Article Contents

  • 1. Setting some goals
  • 2. Physical
  • 3. Technique
  • 4. Equipment
  • 5. Now, you’re ready!

Welcome back, bowlers! Your “off-season” has come and gone, and by the time you read this, you have probably attended meetings and bowled at least a week or two of the new season. While it’s simple to put on your bowling shoes, dust off your ball, and get right back to bowling, you’re a Bowling This Month reader and you know there is a better way to resume bowling than to jump right in. So, what sort of mental and physical preparation can a bowler make to start the season—pardon the pun—on the right foot?

Setting some goals

What frame of mind are you bringing to your new season? Are you excited to be bowling again, or did you bowl so much during the summer that you are burned out and wish you would have taken a break? Did you end your prior season on a personal or team high note and want to defend your title or continue your personal or team success? Perhaps you had a rough overall or end to your last season and are determined to improve this season?

Expectations are no less important to consider when starting your new bowling season than they are in the middle of that season. Infeasible or unrealistic expectations can derail your new season before you even shoe-up and roll your first ball down the lanes!  I urge you to re-read my article, Managing your Expectations, and to make a simple spreadsheet grid to clarify your goals for the new season. It might look like this:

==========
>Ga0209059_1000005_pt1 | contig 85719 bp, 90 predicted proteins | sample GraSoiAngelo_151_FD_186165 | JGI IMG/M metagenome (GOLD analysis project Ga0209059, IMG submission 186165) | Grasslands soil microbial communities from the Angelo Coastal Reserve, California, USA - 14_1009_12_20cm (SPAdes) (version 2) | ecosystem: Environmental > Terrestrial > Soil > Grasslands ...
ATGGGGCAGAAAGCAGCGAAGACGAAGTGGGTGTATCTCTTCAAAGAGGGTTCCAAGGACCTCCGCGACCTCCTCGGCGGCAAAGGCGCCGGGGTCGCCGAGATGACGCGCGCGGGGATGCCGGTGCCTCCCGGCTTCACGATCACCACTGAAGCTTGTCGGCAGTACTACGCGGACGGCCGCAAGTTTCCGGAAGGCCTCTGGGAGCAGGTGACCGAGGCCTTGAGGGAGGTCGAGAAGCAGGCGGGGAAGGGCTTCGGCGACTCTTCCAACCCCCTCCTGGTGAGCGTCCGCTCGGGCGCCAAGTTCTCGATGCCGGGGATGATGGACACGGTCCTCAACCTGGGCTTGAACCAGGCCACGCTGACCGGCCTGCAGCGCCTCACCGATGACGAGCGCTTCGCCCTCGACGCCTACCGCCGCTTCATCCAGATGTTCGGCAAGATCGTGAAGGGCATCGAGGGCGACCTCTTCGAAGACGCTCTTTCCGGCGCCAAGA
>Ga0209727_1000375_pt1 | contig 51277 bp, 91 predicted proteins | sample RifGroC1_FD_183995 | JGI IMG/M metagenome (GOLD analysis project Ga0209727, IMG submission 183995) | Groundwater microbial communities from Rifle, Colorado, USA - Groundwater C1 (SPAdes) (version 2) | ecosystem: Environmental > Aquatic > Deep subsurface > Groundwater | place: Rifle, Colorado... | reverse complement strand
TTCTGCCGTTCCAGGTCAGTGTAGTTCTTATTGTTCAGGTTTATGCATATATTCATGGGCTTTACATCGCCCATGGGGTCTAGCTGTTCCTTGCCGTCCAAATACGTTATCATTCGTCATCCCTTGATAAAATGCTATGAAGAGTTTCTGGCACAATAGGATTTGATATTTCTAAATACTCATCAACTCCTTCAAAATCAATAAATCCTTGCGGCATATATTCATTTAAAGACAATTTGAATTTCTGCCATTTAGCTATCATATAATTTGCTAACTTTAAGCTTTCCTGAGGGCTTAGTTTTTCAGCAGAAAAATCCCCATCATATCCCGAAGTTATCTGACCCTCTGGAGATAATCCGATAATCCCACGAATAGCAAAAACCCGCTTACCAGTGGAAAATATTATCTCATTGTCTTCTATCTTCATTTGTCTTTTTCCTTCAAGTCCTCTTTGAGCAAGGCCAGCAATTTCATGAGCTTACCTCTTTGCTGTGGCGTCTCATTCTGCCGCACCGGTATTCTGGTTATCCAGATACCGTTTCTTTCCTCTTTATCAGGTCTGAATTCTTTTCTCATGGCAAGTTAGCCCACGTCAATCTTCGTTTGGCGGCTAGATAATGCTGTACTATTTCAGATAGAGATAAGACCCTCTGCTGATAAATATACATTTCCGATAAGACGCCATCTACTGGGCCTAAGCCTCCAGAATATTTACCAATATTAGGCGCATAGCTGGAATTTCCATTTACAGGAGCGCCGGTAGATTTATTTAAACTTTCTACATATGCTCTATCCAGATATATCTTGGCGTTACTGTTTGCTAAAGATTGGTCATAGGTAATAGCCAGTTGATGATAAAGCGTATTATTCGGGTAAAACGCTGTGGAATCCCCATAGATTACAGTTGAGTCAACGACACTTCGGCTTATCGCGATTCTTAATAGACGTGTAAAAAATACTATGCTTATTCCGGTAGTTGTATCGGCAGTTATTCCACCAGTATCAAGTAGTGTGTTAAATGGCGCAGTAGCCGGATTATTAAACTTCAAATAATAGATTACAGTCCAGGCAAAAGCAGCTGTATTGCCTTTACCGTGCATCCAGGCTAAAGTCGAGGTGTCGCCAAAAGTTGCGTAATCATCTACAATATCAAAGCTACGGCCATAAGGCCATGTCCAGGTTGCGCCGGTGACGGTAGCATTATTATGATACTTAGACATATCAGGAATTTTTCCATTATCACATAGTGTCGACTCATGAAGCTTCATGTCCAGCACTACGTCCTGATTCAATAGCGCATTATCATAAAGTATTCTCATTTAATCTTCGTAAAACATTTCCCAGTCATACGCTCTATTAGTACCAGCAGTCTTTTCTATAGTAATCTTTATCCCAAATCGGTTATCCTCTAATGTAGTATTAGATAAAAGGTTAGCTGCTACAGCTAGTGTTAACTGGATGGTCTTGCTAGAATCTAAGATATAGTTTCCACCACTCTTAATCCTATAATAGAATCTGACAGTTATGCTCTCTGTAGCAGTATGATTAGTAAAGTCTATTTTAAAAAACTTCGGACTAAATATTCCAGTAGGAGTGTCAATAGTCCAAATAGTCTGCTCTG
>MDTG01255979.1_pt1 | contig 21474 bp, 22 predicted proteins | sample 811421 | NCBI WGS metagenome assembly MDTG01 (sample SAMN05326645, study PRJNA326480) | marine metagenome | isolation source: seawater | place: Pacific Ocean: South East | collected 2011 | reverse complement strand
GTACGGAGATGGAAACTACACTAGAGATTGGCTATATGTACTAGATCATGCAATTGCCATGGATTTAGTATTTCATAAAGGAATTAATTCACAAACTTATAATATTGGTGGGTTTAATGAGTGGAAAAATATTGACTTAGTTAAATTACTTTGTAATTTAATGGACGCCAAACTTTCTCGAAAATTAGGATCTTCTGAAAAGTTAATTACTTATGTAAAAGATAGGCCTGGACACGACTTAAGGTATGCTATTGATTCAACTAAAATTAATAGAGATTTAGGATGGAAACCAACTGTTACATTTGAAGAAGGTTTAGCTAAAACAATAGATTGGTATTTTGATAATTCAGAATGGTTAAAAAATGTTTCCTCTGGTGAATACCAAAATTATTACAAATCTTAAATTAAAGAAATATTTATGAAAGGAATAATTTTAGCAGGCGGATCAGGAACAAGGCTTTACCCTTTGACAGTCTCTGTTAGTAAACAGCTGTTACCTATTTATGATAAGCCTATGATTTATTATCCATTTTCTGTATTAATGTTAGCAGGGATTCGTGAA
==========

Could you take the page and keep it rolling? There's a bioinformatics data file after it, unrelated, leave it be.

For example, your new season goal might be to roll more clean games. Your measure will be an increased number of clean games, but your method might be to convert 95 percent of your single pin spares by devoting extra practice time to working on your spare game and tracking your spare conversion percentage during league. Tracking your spare conversion rate might be as simple as a handwritten weekly ...

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Joe Hoenig

About Joe Hoenig

Joe Hoenig is a USBC Silver coach and a graduate of the Dick Ritger Bowling Camps. A Licensed Master Social Worker by profession, Joe works full-time as a Clinical Trainer and Educator for a health insurance plan and takes his love of teaching and bowling onto the lanes, coaching both youth and adult students of all ages and skill levels. Additionally, Joe is a volunteer coach for the Suffolk County, NY Bowlympics youth travel league, which calls South Levittown Lanes its home.